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Deciding to learn how to play the saxophone is one thing. Figuring out where to start when it comes to actually buying your first saxophone is another. As you may have guessed, the world of saxophones is vast, and tempting as it might be to go all out and splurge on a top-of-the-line Coltrane-level sax, we’d advise you to start a little smaller.
Certain instruments are made specifically to appeal to student sax players (not to say more experienced musicians won’t have luck with them as well). These tend to be a little lighter, easier to handle, and don’t come with any extra keys you won’t need until you level up. But just because it’s a starter sax doesn’t mean quality doesn’t matter — you’ll still want to be sure you’re getting the best possible tone from the instrument.
What You Should Know Before Buying a Saxophone
Before taking the plunge and buying your first saxophone, there are several factors to keep in mind, from basic types to quality.
Type of saxophone: Saxes come in five basic varieties: Alto, tenor, soprano, bass, and baritone. The tenor is perhaps the jazziest of the bunch, but the alto is the real classic. It is also the sax most people find easiest to learn on, and teaches skills you can transfer to almost any of the other tones if you eventually decide to level up.
Quality of materials: A poorly-made instrument will never produce the kind of sound an excellent sax should, no matter how proficient you become. Make sure your purchase is well-constructed from solid materials and isn’t going to fall apart in your hands to moment you put mouth to reed.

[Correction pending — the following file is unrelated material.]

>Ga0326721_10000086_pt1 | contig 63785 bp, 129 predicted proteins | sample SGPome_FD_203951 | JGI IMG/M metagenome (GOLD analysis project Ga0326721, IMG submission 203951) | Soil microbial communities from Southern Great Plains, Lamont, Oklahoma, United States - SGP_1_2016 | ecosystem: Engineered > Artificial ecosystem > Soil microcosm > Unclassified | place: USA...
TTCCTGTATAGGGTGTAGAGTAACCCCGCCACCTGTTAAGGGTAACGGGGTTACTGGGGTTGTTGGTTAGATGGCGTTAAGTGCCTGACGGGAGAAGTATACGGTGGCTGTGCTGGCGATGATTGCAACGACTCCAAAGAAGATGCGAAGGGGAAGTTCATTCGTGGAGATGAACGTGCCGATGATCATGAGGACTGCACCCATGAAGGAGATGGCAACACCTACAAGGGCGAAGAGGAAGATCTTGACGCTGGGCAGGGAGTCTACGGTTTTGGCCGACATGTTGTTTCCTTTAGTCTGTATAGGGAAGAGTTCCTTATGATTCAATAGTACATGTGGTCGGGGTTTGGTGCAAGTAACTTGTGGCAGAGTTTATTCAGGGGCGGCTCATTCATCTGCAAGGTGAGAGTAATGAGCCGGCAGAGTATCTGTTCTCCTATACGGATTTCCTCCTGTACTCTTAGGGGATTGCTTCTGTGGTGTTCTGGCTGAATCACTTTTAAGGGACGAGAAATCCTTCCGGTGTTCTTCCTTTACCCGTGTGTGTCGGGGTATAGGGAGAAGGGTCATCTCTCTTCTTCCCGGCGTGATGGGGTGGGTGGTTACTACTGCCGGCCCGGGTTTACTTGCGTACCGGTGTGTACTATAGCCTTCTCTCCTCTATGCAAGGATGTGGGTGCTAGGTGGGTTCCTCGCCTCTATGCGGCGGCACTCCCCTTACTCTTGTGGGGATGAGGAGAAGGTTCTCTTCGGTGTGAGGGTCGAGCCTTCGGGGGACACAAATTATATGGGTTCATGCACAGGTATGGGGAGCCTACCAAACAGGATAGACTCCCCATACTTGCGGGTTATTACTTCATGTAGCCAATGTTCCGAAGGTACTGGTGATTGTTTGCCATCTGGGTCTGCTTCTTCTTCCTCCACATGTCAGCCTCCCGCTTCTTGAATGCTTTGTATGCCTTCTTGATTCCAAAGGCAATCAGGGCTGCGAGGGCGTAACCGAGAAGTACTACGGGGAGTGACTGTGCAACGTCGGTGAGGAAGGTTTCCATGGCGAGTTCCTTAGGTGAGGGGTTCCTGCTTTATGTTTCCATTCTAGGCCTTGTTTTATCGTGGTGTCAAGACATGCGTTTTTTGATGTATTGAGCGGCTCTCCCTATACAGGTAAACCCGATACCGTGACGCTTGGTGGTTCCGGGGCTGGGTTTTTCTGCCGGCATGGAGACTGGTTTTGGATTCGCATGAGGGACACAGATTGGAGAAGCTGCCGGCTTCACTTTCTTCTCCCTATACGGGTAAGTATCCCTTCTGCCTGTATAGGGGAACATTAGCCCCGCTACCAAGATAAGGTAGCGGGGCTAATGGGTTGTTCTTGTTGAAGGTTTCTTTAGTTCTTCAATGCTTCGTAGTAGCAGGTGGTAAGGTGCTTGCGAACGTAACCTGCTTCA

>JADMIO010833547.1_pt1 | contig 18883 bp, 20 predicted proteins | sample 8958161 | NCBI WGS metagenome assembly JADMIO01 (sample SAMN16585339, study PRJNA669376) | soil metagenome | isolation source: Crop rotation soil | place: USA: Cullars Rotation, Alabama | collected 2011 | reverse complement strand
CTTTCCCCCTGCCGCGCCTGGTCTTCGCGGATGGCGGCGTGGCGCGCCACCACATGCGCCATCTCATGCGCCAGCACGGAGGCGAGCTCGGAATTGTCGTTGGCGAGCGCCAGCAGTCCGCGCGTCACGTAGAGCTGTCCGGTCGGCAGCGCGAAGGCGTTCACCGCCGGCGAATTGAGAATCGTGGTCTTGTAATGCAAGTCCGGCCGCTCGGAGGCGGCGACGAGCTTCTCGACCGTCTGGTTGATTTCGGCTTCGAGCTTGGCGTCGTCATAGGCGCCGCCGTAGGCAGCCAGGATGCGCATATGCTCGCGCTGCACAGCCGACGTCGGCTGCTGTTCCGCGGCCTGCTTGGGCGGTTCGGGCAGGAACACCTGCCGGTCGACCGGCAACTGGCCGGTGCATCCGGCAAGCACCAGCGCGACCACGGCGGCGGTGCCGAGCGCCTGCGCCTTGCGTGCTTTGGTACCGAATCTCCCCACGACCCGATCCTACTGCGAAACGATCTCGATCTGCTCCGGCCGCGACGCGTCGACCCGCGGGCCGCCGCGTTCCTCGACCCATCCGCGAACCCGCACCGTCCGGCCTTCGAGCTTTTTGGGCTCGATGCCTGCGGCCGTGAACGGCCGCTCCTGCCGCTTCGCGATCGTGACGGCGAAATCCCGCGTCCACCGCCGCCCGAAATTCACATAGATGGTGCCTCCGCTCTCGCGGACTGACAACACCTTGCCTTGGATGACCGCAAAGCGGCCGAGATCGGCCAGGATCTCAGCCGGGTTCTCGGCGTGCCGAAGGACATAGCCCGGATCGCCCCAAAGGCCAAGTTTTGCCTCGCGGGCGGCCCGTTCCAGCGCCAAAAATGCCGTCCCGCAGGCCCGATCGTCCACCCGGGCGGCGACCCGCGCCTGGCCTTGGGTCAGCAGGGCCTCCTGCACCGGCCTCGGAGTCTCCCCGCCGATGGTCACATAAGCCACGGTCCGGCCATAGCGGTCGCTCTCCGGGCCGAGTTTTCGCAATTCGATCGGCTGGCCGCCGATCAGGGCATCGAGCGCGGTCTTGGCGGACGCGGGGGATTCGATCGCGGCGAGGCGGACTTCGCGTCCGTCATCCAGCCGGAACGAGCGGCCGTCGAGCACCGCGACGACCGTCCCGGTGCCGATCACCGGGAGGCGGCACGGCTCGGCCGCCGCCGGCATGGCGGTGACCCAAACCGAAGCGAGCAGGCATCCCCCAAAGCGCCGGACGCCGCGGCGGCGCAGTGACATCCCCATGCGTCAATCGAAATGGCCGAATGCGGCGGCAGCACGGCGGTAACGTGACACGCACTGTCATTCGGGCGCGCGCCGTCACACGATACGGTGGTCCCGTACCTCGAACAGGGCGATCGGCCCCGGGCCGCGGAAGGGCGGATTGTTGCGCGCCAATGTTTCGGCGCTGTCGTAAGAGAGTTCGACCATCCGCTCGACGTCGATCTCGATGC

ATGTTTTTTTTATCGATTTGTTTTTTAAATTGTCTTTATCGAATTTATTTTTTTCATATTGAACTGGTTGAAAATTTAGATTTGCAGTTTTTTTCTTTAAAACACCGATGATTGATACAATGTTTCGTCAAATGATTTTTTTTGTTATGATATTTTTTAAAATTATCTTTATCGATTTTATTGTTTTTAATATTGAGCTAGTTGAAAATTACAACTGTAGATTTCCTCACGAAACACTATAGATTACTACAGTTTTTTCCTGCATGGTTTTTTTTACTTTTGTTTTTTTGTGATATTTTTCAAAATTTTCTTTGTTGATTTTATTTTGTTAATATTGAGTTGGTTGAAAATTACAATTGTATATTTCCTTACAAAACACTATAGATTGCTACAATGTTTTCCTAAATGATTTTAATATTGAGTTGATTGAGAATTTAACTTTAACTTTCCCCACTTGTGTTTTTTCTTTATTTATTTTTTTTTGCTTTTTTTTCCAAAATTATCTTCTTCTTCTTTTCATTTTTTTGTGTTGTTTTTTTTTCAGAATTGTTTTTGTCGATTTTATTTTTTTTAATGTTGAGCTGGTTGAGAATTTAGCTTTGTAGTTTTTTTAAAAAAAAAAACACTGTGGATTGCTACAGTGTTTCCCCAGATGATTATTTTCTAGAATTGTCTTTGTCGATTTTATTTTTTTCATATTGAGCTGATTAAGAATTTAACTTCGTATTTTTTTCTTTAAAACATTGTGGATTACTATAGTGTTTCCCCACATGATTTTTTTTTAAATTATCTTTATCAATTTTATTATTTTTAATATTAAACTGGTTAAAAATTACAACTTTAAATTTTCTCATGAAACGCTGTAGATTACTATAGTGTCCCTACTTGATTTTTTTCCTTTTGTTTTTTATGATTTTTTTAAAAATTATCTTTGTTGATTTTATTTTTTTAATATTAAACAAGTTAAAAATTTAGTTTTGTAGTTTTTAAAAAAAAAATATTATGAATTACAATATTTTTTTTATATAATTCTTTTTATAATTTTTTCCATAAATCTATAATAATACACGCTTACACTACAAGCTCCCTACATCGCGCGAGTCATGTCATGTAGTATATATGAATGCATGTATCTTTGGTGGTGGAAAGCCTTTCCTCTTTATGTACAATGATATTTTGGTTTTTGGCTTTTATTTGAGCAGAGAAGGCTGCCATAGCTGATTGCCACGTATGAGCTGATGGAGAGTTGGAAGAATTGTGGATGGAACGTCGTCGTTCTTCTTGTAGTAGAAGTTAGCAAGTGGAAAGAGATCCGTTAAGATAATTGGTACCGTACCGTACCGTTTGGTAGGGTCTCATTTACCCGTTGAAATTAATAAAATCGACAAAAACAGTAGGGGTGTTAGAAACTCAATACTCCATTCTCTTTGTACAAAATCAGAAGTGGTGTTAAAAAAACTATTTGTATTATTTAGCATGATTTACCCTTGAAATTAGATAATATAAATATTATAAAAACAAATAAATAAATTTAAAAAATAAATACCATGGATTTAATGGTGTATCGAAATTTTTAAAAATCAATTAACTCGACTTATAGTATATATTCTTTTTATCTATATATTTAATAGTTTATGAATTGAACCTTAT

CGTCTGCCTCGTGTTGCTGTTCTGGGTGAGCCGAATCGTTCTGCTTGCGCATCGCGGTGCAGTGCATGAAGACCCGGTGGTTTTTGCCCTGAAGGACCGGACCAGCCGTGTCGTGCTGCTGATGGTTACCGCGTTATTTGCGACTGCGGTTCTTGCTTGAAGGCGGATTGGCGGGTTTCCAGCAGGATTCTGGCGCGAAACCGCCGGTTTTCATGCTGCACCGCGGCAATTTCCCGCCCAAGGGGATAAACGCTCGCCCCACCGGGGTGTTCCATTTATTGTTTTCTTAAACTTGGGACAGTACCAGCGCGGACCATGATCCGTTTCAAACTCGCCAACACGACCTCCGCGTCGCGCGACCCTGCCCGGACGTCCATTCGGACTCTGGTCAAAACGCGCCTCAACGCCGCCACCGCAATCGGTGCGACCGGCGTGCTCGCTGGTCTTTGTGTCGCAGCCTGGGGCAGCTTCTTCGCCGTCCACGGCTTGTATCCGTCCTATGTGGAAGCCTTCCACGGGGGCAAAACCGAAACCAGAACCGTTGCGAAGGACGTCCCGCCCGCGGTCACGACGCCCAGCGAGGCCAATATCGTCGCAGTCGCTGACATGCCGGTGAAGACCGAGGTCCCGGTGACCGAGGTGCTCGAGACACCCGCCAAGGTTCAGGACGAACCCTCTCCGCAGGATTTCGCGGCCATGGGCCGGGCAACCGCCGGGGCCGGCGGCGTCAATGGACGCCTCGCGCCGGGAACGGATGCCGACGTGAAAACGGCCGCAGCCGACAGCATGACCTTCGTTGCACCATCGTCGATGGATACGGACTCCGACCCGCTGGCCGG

Used vs. new: Many beginners choose to buy a used saxophone rather than new, which can certainly be a viable option. But as with any used purchase, there are risks. Always be sure of the condition of the saxophone you’re buying. Damage like dents in the body or poor pads will damage the sound, and you could end up spending hundreds more on repairs than you did the actual sax.
Whether you’re just starting out on the sax, or need a reliable second instrument for practice or travel, here are some solid saxophones to pick up.
1. Jean Paul USA AS-400 Alto Saxophone
In the class of saxophones for beginners and intermediates, this Jean Paul alto is a real standout. Music teachers give it top marks for students, while even professional and experienced sax players praise the beautiful tone, excellent intonation, and responsiveness even in higher and lower registers.
It is also exceptionally easy to use, in large part because of the precise key configuration. The key action is described as fluid and even, giving it a relaxed, effortless feeling when played. The manufacturer, trusted in the industry, also underscores the durability of the instrument — so you won’t need to replace it until you’re ready skill-wise for an upgrade. It also comes with a hefty carrying case and accessories. Honestly, unless you’re ready to go on tour with Kenny G, it’s hard to think of a better place to start.
2. Mendini by Cecilio E-Flat Alto Saxophone
According to the manufacturer, each instrument is assembled with over 300 hand-crafted parts that are all made exclusively by Cecilio. They are all play-tested at the Cecilio factory and then re-tested at the Los Angeles distribution center to ensure quality standards are met.
Instructors like this sax for students because of how easy it is to get a handle on. It has a satisfying, full-bodied tone and fast action keys which make it easier to use. You can feel the high-quality metal in the weight of the thing, and it gets top marks on all the technicals. Of course, if you’re going to get really good sound from it, it’s going to take a certain level of skill and practice to get there.
3. Glory Professional Alto Saxophone
The style-minded will probably be drawn to this black and gold sax from Glory initially because, well, it looks cool. That said, it is also a solid starter instrument with a nice key layout and compact design making it easy to use for players at all levels. Tonally, it sounds pretty great on both the high and low ends of the scale. Experienced sax players do advise taking the small extra step of replacing the mouthpiece and reeds, which will go a long way toward improving the overall sound, especially if you’re a first-timer.